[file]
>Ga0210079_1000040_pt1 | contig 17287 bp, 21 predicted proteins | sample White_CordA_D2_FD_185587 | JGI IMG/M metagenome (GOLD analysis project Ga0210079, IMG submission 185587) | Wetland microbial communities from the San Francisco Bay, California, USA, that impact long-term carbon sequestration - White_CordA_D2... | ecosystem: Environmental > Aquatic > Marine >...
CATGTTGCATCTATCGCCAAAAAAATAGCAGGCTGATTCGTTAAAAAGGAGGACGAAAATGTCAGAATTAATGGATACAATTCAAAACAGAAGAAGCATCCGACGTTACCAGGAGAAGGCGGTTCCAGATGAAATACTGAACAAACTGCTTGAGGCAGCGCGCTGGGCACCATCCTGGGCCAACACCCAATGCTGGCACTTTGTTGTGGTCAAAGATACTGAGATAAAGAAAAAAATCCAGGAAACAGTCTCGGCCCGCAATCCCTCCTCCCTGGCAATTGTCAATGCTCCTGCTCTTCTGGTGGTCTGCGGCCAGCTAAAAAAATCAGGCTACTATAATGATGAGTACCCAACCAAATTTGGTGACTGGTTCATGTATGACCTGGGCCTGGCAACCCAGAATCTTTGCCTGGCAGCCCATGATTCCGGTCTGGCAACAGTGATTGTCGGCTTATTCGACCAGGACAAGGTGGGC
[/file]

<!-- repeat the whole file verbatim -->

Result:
>Ga0210079_1000040_pt1 | contig 17287 bp, 21 predicted proteins | sample White_CordA_D2_FD_185587 | JGI IMG/M metagenome (GOLD analysis project Ga0210079, IMG submission 185587) | Wetland microbial communities from the San Francisco Bay, California, USA, that impact long-term carbon sequestration - White_CordA_D2... | ecosystem: Environmental > Aquatic > Marine >...
CATGTTGCATCTATCGCCAAAAAAATAGCAGGCTGATTCGTTAAAAAGGAGGACGAAAATGTCAGAATTAATGGATACAATTCAAAACAGAAGAAGCATCCGACGTTACCAGGAGAAGGCGGTTCCAGATGAAATACTGAACAAACTGCTTGAGGCAGCGCGCTGGGCACCATCCTGGGCCAACACCCAATGCTGGCACTTTGTTGTGGTCAAAGATACTGAGATAAAGAAAAAAATCCAGGAAACAGTCTCGGCCCGCAATCCCTCCTCCCTGGCAATTGTCAATGCTCCTGCTCTTCTGGTGGTCTGCGGCCAGCTAAAAAAATCAGGCTACTATAATGATGAGTACCCAACCAAATTTGGTGACTGGTTCATGTATGACCTGGGCCTGGCAACCCAGAATCTTTGCCTGGCAGCCCATGATTCCGGTCTGGCAACAGTGATTGTCGGCTTATTCGACCAGGACAAGGTGGGC